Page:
Recognition and validation of curricula seems to be a problem since the situation is not homogeneous. In some countries each University may decide on the recognition of foreign degrees, in some others there is a central authority defining how and what is to be recognised and it is illegal to proceed in any other way. And there is a middle road: some things are defined and compulsory and others are left up to the Universities.

Some indication on the reciprocal method of recognition and more information on the use of the ECTS credit system may be of help. National Co-ordinators are invited to provide information. A common paradigm for validation and a recommendation or guidelines may be of relevance.

The Asian Study Programmes are discussed again. A one-month programme on cultural, economic and political life as provided now, seems very interesting, and a participation of one or two participants from each European ASEA-UNINET member country is envisaged.

A similar course on European studies may be provided by European members for Asian students and staff.

Each member should collect information on what the University already offers so that there is a wide range of possibilities.

European Studies Courses may be organised in Asia because it is more convenient. Moreover the EU may sponsor such courses (as already happens at Chulalongkorn University) increasing the existing offer of courses.

Some courses are already held at some of the ASEA-UNINET Universities and they are happy to provide grants to help cover living/lodging, travel and tuition fees.

The language of courses may be English. Each University may decide what is the best method to be followed and the kind of courses to propose, although a common language is very important: nowadays English is like Latin in the past.

Prof. Hadjiliadis outlines the very cheap living costs for long-term students in Greece.

Prof. Zandonini presents the European pole of excellence at the University of Trento and the Master in European Studies jointly organised with Innsbruck, Louvain and Heidelberg.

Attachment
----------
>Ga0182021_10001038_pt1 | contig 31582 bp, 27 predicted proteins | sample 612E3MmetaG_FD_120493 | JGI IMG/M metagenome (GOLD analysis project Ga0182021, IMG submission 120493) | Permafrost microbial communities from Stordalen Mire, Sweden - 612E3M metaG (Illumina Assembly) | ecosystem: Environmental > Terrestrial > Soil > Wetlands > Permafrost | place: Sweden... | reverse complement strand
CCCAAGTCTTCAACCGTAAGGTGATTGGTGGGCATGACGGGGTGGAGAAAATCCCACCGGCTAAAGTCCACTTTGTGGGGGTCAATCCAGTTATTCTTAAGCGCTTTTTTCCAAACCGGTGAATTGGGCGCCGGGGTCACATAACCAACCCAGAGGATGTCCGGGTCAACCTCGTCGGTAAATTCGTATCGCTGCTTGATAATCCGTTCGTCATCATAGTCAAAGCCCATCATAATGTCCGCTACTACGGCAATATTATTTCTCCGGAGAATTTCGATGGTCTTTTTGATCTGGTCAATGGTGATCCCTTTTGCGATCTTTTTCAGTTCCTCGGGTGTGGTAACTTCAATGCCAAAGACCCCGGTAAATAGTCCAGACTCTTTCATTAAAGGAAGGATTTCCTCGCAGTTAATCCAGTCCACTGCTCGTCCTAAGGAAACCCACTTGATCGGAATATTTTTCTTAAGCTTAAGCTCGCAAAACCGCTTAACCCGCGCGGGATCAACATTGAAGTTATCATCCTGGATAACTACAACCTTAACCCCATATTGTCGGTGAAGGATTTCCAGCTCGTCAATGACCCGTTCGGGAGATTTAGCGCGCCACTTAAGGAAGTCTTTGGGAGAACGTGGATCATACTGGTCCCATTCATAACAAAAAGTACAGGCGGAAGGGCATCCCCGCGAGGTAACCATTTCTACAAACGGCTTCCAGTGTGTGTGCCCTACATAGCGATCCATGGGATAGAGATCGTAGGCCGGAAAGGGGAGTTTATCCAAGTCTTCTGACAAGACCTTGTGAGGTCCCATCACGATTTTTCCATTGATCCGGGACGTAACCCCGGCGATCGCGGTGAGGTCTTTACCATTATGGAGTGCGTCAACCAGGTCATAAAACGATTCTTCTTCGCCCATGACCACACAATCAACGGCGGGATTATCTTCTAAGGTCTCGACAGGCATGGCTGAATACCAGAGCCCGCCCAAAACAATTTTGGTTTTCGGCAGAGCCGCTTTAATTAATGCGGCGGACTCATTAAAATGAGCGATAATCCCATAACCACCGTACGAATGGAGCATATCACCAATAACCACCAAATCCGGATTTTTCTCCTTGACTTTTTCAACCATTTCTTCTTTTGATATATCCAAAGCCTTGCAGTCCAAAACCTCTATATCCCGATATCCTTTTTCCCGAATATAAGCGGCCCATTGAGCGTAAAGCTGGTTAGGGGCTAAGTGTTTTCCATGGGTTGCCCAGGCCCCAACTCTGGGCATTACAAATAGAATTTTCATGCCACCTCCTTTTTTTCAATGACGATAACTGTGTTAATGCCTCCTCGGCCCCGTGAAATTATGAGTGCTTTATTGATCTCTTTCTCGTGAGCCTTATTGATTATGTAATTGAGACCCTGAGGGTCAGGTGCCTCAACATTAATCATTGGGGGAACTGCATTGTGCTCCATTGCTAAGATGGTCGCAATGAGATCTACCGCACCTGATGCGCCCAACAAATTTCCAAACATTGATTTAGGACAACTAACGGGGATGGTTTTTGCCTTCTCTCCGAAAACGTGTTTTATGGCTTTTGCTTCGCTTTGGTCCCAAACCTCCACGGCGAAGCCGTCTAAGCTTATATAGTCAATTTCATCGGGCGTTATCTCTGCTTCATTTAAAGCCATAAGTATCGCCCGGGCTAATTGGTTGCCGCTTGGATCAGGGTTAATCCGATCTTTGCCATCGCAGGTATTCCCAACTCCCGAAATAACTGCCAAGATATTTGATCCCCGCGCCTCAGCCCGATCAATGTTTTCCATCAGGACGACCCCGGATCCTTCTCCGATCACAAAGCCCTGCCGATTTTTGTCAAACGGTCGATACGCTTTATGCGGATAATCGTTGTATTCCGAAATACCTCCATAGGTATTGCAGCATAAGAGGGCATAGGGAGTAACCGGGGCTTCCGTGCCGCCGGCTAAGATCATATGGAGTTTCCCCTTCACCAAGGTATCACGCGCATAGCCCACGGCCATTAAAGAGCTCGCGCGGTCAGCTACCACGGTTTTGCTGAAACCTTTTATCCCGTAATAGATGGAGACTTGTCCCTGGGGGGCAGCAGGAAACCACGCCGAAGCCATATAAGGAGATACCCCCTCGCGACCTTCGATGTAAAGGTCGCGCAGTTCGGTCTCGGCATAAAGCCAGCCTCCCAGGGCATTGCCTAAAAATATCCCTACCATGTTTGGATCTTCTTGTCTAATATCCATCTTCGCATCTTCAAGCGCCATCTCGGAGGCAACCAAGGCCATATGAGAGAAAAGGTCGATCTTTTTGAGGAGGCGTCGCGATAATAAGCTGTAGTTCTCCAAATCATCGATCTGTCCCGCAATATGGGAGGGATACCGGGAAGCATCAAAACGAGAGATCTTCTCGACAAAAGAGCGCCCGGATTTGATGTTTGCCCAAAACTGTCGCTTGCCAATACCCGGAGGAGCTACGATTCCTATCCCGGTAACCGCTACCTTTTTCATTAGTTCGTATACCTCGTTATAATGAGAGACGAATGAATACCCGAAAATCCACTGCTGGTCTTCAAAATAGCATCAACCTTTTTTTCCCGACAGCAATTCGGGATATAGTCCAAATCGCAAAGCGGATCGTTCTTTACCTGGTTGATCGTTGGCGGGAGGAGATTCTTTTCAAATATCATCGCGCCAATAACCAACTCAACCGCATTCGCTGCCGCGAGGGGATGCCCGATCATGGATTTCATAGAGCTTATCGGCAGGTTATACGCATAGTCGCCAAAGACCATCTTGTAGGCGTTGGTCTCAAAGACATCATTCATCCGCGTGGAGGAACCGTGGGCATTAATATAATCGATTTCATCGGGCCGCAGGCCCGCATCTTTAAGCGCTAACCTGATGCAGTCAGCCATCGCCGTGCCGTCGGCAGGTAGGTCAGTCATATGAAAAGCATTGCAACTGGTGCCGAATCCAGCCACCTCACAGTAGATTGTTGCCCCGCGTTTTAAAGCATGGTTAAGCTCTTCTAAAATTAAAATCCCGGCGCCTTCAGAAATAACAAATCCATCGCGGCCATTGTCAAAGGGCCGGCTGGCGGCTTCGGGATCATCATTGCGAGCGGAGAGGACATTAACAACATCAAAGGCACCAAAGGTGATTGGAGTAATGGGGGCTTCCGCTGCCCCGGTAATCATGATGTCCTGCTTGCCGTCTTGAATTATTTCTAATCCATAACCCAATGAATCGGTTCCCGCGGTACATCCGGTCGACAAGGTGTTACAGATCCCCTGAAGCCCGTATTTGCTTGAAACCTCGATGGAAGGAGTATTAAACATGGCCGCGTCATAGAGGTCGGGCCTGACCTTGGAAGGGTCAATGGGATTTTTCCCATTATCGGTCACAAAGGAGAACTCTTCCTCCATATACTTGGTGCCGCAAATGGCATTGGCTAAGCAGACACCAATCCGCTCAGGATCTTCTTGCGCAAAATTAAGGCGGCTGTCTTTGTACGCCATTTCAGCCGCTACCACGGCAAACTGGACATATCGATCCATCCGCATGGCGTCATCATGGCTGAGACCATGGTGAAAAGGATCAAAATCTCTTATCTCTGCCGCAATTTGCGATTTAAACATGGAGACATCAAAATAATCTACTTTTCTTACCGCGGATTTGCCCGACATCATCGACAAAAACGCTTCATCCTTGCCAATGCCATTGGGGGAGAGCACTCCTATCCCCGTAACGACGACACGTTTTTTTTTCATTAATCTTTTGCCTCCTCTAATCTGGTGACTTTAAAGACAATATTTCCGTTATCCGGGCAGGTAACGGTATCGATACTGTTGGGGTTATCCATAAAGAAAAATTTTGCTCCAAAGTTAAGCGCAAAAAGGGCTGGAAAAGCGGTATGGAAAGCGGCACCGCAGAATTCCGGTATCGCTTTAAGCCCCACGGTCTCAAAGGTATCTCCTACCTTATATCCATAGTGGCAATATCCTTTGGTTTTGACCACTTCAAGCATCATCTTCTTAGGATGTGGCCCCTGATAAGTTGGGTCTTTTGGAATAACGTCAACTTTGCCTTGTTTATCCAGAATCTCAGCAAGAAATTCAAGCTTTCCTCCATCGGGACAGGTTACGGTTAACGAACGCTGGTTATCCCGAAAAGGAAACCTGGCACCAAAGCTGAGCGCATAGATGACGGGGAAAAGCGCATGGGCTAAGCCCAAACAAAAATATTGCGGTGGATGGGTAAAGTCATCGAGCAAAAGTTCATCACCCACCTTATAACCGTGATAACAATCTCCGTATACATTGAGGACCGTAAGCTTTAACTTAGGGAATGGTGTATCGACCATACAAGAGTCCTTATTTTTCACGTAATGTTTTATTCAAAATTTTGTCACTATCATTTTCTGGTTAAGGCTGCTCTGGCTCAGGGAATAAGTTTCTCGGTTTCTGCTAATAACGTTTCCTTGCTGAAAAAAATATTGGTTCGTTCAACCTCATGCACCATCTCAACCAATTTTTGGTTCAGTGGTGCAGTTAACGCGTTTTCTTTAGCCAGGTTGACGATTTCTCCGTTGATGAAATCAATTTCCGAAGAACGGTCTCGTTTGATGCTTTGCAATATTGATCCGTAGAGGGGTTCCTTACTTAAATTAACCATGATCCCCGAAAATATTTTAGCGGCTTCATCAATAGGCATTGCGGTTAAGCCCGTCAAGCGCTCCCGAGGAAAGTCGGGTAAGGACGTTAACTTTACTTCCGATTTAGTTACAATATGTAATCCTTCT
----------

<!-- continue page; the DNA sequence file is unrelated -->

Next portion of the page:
The Master offers some fellowships. A link between ASEA-UNINET site and the site of this Master Programme may be of master interest. A support from National Governments (possible average 500 Euros) may be requested and directly administered by the Universities (e.g. a grant from each country) so that in some way Governments feel committed.

Both European Studies in Asia and the Master in Trento may be harmonised with joint student programmes.
In the near future a Master in Asian Studies is envisaged: it may follow the pattern of ES courses with a month of intensive courses. For this purpose the lecturers of the European Master may be invited to spend a month in Indonesia.

 

Plenary Meeting 2001:

Prof. Surapone will organise the meeting in co-operation with Prince of Songkla University from February 5 to 8, 2001.

This plenary meeting will be held in Phuket which has an international airport. The campus is well organised with numerous English speaking staff,.

Arrivals may be on 4 February and participants may extend their stay with the aim of visiting local Universities.

Working groups are scheduled and more than 44 Universities will attend the plenary meeting. Informal meetings are envisaged to organise direct co-operations as well. Working groups should be stimulated in advance.

If any University delegates from Asia needs travel support (to be checked) funds coming from fees are available, requests should be sent to the Chairman (Prof. Surapone).

Ministries should be invited to send observers to attend meetings and working groups. They may be involved in consultations. (More rooms to be booked).

With the same goal someone from the European Commission may be invited: namely some Commissioner: Mr. Chris Patten responsible for External relations, Mr Brendan Cardiff or Mr Pangratis - Dg 1 Head of Unit H/2 (Asia)-.

 

 

Main Points of Agenda (besides regularia):

Co-operation will concern:

Asian and European studies, joint research activities, mobility and international Ph.D. on focus areas.

 

Universities and national Co-ordinators should provide:

Information (Possibly publicised on the website)

  • Information on already existing co-operation.
  • List of courses, summer schools, (especially on Asian or European Studies) and Ph.D. provided with any useful detail such as:
    1. Requirements.
    2. Language of courses
    3. Documentation needed to enrol.
    4. Deadlines
    5. Tuition fees and Grants
    6. Accommodation Costs
    7. Support
  • Information on recognition and validation of curricula (use of ECTS or similar) in their University/Country

Ask

  • for possible support from the National Ministries/Government
  • for the participation of a governmental representative at the plenary meeting

Involve

  • other Universities following the indication concerning new membership
  • and stimulate the participation and preparation prior to working groups at the plenary

Investigate

In their own University the level of interest in participating in other Universities’ activities/courses